When you work within the international marketplace, you surround yourself with people from different backgrounds and experiences. This means that you are working with others who see the world differently than you. In the language services industry, a service that focuses on understanding these differences is called intercultural training… When you participate in a program and learn about how others see the world and interact in it, a common thought that may pop up in your mind is “who is right and who is wrong?”. And it is easy to get sucked into to trying to answer this question. But what if trying to answer this question is fundamentally wrong…
OK, let’s pivot and do what we do best. Let’s do a bit of Googling and look into What is Culture?… If you found that culture is a set of shared customary beliefs, attitudes, values and goals, well, then we found the same links… You might have gone a bit further and found something about fine arts and humanities.
But are my “fine arts” the same as yours? Are my customs better, my beliefs? Again, when you go down this road, you are looking for a winner and a looser, which means we can never see eye to eye… It almost seams that there is no intention of this either when you ask these questions.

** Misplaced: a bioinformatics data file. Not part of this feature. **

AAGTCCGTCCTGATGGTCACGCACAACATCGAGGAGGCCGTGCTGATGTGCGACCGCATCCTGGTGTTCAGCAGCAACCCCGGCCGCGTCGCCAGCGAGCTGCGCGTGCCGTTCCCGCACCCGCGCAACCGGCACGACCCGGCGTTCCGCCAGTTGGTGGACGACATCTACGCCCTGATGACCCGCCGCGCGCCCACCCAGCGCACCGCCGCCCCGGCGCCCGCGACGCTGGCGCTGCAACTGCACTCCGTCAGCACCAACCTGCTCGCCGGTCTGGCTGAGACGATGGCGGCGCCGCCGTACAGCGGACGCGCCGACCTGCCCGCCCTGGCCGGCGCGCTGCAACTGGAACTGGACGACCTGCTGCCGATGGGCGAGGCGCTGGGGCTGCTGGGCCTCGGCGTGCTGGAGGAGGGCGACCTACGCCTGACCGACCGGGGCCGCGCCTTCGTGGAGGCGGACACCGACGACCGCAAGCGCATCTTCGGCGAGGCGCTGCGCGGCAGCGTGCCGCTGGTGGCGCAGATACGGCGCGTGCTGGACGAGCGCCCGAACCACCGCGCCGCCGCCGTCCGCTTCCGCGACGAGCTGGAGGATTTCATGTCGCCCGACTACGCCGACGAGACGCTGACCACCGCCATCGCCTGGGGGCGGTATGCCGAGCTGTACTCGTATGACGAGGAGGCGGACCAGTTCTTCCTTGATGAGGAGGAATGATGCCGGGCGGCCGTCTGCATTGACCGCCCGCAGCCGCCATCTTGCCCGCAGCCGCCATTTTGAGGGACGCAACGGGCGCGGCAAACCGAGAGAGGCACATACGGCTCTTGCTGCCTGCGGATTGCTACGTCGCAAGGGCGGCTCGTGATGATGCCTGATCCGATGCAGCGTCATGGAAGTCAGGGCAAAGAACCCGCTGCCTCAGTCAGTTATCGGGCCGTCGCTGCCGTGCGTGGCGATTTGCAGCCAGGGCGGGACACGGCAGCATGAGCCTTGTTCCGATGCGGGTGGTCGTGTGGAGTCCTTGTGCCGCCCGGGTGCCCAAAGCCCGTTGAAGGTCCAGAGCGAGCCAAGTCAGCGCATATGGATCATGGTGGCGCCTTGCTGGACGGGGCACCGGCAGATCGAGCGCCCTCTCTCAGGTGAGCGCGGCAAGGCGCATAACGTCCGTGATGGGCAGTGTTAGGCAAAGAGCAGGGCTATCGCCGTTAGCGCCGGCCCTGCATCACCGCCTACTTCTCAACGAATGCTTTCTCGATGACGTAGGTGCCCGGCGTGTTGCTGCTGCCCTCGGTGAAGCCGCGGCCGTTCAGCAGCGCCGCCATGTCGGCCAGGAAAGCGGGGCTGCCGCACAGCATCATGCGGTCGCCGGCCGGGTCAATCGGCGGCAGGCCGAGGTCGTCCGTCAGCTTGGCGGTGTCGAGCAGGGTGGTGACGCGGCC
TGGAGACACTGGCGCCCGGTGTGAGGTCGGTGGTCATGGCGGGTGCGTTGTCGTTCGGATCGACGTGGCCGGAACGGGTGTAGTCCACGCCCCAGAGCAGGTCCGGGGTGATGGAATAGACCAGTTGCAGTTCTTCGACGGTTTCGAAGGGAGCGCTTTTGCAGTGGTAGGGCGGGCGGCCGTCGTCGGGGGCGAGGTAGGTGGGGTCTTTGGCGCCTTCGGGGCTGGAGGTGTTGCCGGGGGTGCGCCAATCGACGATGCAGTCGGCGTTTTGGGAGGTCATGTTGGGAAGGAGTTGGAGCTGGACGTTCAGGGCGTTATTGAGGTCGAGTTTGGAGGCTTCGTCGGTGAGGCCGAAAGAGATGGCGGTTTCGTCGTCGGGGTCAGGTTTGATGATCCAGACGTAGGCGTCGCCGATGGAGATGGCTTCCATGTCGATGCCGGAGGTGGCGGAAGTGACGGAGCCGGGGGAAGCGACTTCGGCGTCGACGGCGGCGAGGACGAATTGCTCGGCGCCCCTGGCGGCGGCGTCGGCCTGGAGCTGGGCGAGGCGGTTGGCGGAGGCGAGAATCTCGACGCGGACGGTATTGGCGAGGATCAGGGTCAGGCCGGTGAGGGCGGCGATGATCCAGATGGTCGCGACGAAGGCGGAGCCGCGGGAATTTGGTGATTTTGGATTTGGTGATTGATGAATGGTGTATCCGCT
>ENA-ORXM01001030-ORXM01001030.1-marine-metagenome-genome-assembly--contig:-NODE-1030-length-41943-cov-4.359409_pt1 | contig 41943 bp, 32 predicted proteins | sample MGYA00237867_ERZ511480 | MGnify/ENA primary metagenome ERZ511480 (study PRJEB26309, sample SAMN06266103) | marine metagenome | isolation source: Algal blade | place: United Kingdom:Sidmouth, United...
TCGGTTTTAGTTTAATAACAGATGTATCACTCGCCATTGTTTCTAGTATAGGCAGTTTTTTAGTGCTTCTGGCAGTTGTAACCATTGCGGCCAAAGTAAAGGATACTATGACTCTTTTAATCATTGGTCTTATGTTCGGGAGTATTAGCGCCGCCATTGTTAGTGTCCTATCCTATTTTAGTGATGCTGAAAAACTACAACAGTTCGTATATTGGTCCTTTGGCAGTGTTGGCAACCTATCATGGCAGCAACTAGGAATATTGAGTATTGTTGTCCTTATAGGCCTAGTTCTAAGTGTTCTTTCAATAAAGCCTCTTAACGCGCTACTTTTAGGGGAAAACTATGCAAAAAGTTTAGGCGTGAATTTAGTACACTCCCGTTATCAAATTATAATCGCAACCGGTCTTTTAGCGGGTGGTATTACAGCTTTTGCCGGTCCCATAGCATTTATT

My intention in writing this was to simply look at perspective. When you think about culture, are you trying to win? or are you trying to make better connections, friendships, networks and relationships? Are you trying to divide or bring together?
Preservation of one’s own culture does not require contempt or disrespect for other cultures.
Culture is people like us do things like this.
So sure, the way WE do this is ‘right’ if right means, ‘the way we do this.’ But there’s little room for absolutes. Culture abhors the absolute, it is based in the specific instead.
The next time you bump into a culture that you disagree with, perhaps it might be more useful to wonder about how it got that way, and would happen if we did it that way?
How long would it take us to go from, “this is wrong,” to, well, sure, “that’s how we do things around here”?
The stranger sees only what he knows —